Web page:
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The danger of automatic moves:

January 27, 2017

Last night, I watched the excellent masterclass hosted by Stuart Conquest by Veselin Topalov.

Veselin created a talk around one theme: the mistakes which even the World’s top players by making automatic moves which are not automatic.  I heartily recommend the masterclass: in fact, great thanks to Stuart, the organiser, and the the sponsors of the tournament, for always putting on such a great event, which I have been lucky enough to visit once.

Giri v Harikrishna, Tata Steel Chess, 27/1/17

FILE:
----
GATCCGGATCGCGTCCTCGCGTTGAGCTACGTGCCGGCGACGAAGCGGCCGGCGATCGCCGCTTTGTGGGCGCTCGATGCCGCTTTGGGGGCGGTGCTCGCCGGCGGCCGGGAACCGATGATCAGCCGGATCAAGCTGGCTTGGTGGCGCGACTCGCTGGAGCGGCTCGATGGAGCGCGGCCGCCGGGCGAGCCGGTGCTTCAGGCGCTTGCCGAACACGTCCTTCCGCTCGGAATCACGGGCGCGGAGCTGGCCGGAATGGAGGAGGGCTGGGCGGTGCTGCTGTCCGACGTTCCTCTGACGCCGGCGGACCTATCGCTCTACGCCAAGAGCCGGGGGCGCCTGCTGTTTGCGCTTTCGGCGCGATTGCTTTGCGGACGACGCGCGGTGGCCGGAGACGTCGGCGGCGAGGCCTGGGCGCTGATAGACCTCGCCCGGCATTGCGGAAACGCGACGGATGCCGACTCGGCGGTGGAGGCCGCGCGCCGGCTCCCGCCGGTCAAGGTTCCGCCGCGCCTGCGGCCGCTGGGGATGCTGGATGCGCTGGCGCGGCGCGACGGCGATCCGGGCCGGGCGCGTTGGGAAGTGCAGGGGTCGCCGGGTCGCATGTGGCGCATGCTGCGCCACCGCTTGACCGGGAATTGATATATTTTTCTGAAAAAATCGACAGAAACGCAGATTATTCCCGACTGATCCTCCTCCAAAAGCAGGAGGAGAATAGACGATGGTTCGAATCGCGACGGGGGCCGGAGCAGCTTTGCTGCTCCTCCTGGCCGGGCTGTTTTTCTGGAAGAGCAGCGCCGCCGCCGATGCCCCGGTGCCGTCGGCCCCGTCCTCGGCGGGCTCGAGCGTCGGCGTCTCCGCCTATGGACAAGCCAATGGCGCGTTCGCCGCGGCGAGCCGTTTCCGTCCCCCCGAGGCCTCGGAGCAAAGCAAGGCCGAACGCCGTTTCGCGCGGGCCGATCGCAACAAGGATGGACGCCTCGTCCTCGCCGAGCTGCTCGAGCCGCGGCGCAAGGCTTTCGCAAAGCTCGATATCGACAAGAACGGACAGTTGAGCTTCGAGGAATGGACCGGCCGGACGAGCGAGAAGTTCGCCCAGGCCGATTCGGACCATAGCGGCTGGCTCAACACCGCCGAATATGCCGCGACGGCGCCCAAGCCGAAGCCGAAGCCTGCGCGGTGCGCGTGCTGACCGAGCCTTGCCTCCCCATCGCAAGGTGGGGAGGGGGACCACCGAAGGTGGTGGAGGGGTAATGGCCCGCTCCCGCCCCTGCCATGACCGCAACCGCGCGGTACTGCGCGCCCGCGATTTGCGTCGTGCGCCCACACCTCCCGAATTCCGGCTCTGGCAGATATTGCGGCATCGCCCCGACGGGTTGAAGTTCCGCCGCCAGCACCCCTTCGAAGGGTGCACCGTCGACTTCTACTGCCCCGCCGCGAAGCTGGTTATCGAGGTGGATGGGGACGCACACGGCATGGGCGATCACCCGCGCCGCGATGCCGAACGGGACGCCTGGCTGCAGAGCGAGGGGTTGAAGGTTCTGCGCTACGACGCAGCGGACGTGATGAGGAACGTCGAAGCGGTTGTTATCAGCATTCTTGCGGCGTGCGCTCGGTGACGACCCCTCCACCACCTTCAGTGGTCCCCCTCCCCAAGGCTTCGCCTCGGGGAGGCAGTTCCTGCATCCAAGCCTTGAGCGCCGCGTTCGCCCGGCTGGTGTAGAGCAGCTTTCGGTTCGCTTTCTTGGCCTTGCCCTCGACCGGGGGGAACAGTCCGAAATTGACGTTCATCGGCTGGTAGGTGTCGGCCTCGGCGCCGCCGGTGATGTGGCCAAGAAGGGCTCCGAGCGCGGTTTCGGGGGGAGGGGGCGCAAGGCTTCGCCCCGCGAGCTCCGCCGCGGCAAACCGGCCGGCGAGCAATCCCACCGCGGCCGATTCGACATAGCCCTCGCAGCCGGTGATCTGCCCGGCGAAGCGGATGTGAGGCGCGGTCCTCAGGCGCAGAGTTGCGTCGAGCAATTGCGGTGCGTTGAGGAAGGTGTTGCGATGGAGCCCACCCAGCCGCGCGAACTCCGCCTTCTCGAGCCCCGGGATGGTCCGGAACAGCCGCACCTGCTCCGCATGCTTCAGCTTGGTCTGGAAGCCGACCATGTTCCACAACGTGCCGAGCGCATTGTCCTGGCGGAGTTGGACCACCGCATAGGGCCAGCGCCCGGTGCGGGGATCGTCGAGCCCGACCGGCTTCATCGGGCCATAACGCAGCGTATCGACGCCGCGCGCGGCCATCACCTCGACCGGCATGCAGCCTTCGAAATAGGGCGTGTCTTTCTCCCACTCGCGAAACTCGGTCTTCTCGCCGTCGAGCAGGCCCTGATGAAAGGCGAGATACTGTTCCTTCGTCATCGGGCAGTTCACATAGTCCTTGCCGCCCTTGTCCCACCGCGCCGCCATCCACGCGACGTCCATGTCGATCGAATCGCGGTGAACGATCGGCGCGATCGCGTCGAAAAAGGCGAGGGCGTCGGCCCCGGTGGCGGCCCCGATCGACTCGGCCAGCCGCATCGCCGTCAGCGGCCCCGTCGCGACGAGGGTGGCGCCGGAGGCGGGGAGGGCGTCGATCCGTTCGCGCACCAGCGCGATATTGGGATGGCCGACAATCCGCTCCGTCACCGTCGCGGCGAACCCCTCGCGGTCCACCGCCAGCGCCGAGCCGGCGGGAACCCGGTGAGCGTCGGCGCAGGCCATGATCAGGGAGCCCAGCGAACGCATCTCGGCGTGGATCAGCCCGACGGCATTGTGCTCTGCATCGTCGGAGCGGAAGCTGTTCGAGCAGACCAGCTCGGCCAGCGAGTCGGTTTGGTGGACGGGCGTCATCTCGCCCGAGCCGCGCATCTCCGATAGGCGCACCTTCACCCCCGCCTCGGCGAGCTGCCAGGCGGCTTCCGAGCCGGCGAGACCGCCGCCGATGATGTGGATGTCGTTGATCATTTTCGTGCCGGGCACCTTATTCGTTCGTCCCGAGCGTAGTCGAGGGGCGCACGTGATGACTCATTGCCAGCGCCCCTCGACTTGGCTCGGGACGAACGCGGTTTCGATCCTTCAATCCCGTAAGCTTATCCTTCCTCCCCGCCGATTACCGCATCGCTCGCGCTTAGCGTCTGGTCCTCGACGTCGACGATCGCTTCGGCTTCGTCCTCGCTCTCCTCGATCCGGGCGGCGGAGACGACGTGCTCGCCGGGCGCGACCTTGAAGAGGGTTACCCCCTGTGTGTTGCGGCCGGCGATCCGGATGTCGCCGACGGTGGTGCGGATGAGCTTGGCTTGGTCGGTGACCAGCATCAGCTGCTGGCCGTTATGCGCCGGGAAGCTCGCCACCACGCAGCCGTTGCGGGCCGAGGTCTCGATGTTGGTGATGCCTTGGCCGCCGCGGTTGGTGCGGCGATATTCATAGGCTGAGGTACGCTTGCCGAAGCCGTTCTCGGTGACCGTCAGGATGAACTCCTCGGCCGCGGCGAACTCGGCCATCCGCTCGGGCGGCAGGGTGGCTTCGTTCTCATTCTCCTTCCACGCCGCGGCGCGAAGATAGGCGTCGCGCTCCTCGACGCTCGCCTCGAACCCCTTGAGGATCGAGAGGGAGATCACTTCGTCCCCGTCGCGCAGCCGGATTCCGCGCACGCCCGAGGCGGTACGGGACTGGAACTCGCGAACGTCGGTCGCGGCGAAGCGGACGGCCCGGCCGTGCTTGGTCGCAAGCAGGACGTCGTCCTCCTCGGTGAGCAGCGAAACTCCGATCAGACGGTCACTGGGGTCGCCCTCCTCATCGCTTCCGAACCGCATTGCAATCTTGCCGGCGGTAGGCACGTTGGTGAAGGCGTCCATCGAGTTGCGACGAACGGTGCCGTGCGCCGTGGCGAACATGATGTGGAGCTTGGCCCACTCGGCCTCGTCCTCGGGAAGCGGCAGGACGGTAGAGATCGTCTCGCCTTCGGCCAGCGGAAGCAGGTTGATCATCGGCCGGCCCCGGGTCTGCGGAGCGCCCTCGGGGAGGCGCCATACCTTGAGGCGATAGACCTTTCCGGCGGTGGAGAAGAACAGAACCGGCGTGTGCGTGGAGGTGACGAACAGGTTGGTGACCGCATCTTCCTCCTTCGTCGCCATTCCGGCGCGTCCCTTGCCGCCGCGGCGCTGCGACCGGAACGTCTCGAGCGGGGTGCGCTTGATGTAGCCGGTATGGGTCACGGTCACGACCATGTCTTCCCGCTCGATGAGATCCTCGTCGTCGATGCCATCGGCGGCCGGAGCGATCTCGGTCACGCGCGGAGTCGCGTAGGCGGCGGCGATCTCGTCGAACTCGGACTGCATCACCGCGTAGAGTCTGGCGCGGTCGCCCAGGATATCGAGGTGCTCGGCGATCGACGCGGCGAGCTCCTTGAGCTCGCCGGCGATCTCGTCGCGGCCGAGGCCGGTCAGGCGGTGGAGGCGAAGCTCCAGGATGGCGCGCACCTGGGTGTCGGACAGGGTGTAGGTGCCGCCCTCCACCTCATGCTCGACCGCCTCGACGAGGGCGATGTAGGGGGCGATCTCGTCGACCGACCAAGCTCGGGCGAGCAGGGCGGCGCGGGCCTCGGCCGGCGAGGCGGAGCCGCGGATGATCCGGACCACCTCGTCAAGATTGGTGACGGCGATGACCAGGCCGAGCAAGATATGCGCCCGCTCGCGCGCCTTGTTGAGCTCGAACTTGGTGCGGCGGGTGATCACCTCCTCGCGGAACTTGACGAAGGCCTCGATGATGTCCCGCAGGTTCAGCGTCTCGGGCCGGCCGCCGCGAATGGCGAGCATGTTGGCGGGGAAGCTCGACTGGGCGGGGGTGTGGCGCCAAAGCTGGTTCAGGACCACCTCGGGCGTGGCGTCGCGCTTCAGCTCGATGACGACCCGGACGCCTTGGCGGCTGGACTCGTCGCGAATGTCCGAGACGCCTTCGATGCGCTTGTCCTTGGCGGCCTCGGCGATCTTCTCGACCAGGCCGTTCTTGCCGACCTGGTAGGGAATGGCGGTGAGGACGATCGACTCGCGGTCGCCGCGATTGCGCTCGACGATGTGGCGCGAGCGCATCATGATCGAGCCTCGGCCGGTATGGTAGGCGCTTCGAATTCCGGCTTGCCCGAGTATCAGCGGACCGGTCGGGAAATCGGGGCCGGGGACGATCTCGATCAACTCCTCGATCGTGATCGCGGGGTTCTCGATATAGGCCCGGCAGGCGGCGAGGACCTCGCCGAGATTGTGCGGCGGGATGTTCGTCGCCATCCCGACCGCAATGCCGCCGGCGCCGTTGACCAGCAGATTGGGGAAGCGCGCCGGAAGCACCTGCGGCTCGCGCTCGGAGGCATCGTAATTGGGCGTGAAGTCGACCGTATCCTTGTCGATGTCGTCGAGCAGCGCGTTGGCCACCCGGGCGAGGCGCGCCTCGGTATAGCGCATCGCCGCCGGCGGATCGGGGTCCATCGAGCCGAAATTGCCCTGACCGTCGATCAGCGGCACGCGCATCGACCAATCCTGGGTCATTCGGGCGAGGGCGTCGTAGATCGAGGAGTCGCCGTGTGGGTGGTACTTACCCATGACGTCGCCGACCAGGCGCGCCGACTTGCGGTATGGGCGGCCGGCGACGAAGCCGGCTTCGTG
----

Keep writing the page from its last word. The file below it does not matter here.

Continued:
Position after an exchange sequence: Re6*Re1; Rh1*Re1; Re7*Re1.


Giri was not in time trouble, and after a few moments thought, played the automatic 32 Ne1. The game was drawn after various more ups and downs.

However, the non-automatic move 32 Qd6!! seems far stronger. Not an outright win in human terms, since by the best defence Black can struggle on, but the twin threats of Nc7 mate or Nf6 mate cause concessions.

The game, with some very light annotations except for the position I am commenting on, where I go into more detail, is in my Chessbase 14 Cloud database.

The game was another great fight: the engine assessment swings a lot, so doubtless overnight many commentators will put proper analysis up on various aspects of the game. My contribution is only to show the relevance of Veselin’s timely lecture.



From → Chess

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